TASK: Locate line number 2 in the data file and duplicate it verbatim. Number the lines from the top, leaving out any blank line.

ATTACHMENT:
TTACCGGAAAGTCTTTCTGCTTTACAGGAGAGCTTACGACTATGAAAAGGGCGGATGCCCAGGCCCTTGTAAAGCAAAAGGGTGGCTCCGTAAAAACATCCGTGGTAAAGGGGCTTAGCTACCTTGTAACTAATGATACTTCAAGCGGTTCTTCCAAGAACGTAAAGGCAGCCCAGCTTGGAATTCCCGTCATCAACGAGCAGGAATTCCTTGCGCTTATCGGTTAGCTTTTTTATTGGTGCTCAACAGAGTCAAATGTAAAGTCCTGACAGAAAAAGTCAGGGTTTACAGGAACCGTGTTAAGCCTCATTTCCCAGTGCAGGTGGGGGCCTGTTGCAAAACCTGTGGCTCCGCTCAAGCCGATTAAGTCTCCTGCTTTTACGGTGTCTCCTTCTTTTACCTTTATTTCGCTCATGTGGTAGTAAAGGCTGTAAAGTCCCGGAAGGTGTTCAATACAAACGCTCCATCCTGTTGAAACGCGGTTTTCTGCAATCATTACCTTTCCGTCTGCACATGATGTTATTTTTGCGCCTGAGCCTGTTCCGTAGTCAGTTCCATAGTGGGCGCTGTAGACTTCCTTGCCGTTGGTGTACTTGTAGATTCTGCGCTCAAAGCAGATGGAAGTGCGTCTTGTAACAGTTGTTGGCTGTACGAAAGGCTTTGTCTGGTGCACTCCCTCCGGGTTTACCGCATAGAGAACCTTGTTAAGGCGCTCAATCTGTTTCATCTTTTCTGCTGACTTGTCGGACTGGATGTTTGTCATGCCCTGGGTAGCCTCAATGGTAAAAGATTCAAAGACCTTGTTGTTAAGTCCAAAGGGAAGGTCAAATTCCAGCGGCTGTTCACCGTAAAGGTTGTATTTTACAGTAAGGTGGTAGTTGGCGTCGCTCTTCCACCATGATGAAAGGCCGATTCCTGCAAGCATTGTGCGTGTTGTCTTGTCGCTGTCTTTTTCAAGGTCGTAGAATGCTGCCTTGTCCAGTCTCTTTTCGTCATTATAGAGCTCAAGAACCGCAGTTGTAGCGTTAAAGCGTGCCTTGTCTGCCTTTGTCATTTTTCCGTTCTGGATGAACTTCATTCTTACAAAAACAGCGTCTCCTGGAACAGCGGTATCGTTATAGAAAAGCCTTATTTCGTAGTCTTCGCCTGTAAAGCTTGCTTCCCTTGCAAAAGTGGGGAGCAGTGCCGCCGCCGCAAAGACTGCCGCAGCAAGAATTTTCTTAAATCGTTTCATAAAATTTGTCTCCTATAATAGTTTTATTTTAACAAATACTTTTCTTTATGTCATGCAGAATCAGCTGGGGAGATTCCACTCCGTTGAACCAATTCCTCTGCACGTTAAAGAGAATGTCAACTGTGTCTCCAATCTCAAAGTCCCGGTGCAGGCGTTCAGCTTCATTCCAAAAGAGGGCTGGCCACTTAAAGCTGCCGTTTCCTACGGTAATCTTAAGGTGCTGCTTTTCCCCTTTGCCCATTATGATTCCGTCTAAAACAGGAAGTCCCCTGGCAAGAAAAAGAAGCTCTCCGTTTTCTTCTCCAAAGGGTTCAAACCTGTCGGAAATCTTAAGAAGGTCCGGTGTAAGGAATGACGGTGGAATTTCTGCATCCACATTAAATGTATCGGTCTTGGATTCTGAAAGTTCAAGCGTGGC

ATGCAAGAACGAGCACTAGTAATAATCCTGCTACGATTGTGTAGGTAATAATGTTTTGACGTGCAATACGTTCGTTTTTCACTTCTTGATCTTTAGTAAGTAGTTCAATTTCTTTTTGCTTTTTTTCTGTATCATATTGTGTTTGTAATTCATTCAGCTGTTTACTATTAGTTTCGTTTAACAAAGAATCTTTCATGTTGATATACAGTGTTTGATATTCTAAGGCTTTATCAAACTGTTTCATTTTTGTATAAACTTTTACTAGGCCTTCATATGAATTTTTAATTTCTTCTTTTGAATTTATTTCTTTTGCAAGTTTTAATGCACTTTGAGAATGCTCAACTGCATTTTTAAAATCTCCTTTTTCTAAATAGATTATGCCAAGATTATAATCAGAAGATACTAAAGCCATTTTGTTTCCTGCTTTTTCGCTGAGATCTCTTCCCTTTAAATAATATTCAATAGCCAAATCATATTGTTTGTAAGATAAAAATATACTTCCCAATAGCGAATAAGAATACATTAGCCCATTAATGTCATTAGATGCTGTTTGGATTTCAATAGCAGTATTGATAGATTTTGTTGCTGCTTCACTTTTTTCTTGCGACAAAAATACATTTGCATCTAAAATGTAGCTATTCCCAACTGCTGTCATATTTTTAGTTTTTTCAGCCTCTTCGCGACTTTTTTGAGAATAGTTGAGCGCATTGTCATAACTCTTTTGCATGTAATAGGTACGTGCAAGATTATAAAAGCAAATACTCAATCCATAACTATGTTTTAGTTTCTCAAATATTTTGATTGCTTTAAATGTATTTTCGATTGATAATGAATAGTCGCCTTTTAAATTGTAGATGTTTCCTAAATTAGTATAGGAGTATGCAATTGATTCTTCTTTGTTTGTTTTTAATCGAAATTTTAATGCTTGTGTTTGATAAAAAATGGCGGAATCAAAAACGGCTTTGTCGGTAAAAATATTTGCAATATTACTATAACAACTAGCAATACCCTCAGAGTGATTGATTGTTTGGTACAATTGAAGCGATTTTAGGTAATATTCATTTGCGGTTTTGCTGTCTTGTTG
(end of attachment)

ATGCAAGAACGAGCACTAGTAATAATCCTGCTACGATTGTGTAGGTAATAATGTTTTGACGTGCAATACGTTCGTTTTTCACTTCTTGATCTTTAGTAAGTAGTTCAATTTCTTTTTGCTTTTTTTCTGTATCATATTGTGTTTGTAATTCATTCAGCTGTTTACTATTAGTTTCGTTTAACAAAGAATCTTTCATGTTGATATACAGTGTTTGATATTCTAAGGCTTTATCAAACTGTTTCATTTTTGTATAAACTTTTACTAGGCCTTCATATGAATTTTTAATTTCTTCTTTTGAATTTATTTCTTTTGCAAGTTTTAATGCACTTTGAGAATGCTCAACTGCATTTTTAAAATCTCCTTTTTCTAAATAGATTATGCCAAGATTATAATCAGAAGATACTAAAGCCATTTTGTTTCCTGCTTTTTCGCTGAGATCTCTTCCCTTTAAATAATATTCAATAGCCAAATCATATTGTTTGTAAGATAAAAATATACTTCCCAATAGCGAATAAGAATACATTAGCCCATTAATGTCATTAGATGCTGTTTGGATTTCAATAGCAGTATTGATAGATTTTGTTGCTGCTTCACTTTTTTCTTGCGACAAAAATACATTTGCATCTAAAATGTAGCTATTCCCAACTGCTGTCATATTTTTAGTTTTTTCAGCCTCTTCGCGACTTTTTTGAGAATAGTTGAGCGCATTGTCATAACTCTTTTGCATGTAATAGGTACGTGCAAGATTATAAAAGCAAATACTCAATCCATAACTATGTTTTAGTTTCTCAAATATTTTGATTGCTTTAAATGTATTTTCGATTGATAATGAATAGTCGCCTTTTAAATTGTAGATGTTTCCTAAATTAGTATAGGAGTATGCAATTGATTCTTCTTTGTTTGTTTTTAATCGAAATTTTAATGCTTGTGTTTGATAAAAAATGGCGGAATCAAAAACGGCTTTGTCGGTAAAAATATTTGCAATATTACTATAACAACTAGCAATACCCTCAGAGTGATTGATTGTTTGGTACAATTGAAGCGATTTTAGGTAATATTCATTTGCGGTTTTGCTGTCTTGTTG